Stay-at-Home Parenting During Coronavirus

Stay-at-Home Parenting During Coronavirus Stay-at-Home Parenting During Coronavirus

March 26, 20203 min read

With the coronavirus-related death toll rising in the state of Pennsylvania, Governor Tom Wolf added two more counties to the growing list of those with a “stay at home” order, and thousands of parents and caregivers find themselves at home with their children indefinitely. Professor of Philosophy Heather Coletti, PhD spoke about the way the division of “caring labor” in traditional two-parent, male-female households might become a source of tension.


Dr. Coletti points out that “In heteronormative households, women do the overwhelming bulk of caring labor for both children and adults--the statistics for this are consistent and slow to change. Today, most of these women have full-time jobs as well. When these heads-of-household are both working from home, very consciously trying to prove their value to their employer while working remotely, I think families are going to face very intensely the frustrations of the sexual division of labor over the next few weeks- i.e that both heads of household are acting "like men."


“Are men prepared to be "more like women" while working at home with children for a greater length of time,” Coletti asks? Unfortunately, there is too much literature on the sexual division of labor that suggests that this is quite unlikely.


“Our society, including the women within it, do not seem to expect men to adapt readily the "caring skills" traditionally and historically associated with women, even though women have proven that they are quite adept at adapting the "work skills" that permeate career paths in the public sphere. But, when children are present during these working hours (in the home) for these heads of household for several weeks ... who will be interrupted to help with this or that? Break up that argument over that toy? Supervise homework that needs to get done? Who will find themselves negotiating "five more minutes" to finish a conference call even though lunches need to be made for the 6 and 8-year-olds because it’s already past noon? According to Coletti, this task will likely still fall to mom.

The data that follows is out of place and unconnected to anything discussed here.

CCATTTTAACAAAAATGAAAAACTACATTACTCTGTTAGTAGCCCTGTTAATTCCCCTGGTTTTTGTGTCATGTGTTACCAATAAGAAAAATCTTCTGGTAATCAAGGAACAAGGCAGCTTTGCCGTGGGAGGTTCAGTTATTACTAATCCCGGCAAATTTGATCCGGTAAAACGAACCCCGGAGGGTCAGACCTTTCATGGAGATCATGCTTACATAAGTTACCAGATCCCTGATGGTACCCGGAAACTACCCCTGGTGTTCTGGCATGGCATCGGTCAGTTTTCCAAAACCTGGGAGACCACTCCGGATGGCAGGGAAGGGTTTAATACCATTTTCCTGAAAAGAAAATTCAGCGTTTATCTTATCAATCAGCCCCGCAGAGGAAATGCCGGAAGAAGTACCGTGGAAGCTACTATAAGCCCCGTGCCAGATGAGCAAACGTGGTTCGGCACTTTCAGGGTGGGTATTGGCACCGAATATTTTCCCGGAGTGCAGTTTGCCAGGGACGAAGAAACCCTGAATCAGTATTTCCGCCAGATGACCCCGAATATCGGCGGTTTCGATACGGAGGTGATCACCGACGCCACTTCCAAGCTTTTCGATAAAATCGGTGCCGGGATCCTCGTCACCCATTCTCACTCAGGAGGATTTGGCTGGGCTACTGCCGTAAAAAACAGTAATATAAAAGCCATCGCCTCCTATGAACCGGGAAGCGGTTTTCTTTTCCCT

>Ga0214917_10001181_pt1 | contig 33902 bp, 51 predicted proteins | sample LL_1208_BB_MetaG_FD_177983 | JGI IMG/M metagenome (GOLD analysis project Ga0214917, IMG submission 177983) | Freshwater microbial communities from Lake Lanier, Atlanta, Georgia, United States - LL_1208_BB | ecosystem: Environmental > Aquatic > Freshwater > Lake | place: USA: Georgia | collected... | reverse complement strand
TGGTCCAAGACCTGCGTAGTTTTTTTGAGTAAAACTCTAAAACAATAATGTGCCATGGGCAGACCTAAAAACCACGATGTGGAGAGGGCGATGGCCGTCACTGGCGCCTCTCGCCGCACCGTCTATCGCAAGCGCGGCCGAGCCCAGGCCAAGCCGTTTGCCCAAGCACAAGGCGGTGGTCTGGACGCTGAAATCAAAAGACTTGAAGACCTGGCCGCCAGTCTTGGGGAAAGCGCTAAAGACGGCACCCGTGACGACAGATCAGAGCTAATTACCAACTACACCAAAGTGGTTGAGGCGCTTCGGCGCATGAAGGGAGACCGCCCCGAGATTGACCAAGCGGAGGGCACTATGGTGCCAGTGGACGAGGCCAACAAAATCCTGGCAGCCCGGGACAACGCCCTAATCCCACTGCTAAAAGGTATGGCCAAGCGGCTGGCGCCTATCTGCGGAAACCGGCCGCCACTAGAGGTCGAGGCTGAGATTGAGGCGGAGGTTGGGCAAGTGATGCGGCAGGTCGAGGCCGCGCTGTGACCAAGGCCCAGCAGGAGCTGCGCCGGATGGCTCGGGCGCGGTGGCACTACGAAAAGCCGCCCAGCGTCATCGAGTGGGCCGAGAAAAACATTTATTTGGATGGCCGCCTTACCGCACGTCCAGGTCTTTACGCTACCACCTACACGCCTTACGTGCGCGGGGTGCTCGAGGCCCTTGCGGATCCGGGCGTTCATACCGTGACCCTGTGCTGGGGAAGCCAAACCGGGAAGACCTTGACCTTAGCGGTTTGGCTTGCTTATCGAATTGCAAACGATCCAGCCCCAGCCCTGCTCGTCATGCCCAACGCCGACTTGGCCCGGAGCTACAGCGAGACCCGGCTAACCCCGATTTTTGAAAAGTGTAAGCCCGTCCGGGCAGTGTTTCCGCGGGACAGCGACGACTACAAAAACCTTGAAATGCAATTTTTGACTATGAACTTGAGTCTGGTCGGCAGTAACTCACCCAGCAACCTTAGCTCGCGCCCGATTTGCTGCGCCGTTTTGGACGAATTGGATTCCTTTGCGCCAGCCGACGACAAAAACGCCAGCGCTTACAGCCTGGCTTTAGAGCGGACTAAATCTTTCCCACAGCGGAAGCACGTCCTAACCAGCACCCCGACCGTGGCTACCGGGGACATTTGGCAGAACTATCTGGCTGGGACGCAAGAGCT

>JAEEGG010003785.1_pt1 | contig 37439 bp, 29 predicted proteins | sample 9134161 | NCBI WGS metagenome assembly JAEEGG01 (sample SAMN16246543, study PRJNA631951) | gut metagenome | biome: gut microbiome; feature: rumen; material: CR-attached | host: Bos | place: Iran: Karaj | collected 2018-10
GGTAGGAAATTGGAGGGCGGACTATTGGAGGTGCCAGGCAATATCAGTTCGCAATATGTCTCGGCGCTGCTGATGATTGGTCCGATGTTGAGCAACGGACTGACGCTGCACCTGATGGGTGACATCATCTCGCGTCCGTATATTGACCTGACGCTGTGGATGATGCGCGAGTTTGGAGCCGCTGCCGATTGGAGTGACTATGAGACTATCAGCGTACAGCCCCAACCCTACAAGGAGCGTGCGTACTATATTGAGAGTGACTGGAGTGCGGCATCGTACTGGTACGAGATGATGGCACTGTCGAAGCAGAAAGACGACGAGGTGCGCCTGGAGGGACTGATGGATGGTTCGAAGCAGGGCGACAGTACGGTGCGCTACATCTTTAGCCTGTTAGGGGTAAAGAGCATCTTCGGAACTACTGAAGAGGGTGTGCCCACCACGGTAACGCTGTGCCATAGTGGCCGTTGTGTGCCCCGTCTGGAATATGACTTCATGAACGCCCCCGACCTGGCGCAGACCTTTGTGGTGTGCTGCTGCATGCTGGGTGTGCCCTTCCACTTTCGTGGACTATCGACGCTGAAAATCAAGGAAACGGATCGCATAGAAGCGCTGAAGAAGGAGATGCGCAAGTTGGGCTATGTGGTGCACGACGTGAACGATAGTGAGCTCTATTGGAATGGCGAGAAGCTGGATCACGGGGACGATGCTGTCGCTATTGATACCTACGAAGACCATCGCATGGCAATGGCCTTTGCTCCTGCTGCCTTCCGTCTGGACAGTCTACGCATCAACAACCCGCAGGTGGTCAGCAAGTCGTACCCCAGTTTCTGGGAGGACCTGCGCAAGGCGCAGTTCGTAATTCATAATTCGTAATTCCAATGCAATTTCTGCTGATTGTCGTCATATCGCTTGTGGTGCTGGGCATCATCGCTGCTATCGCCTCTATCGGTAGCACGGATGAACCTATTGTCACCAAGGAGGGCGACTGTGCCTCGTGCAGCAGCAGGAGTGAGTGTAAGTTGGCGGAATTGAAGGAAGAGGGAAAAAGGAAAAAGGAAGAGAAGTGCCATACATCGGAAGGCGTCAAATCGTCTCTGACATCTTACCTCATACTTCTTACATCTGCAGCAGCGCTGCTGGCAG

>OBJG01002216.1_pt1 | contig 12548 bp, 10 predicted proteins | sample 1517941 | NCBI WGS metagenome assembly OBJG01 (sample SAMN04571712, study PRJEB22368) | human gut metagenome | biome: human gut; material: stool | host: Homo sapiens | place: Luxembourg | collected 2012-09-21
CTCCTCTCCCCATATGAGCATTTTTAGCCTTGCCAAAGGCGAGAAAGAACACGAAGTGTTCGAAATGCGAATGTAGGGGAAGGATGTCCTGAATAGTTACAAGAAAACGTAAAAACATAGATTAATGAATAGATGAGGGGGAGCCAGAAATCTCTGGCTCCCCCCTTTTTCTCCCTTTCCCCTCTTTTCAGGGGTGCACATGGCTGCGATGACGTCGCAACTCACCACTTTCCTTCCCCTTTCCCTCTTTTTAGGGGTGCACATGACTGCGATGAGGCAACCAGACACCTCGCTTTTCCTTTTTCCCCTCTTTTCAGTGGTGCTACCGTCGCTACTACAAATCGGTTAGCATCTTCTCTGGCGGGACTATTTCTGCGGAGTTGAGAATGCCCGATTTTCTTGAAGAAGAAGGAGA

One of the hallmarks of the “masculine care model (MCM)” that American society is built around is the illusion that workers all have wives at home. The family becomes invisible—disappears—when we all go to work. Coletti says, “People who visibilize their families at work risk being characterized as distracted, sloppy, or uncommitted to their work. This illusion has always been dangerous because we are and have been ALWAYS connected to others. Denying this is, frankly, absurd.”


She continues, “women are most tightly connected to their families through the patterns of the sexual division of labor and must work harder to invisibilize their connections on a normal work day. Now that “normal work days” have been temporarily suspended...we are no longer in a position to ignore the overlap of (gendered) work in homes. I predict the coming weeks and months will challenge the illusions of both the MCM and sexual division of labor in unprecedented ways.”


To speak with Dr. Coletti, email mediaexperts@villanova.edu or call 610-519-5152.


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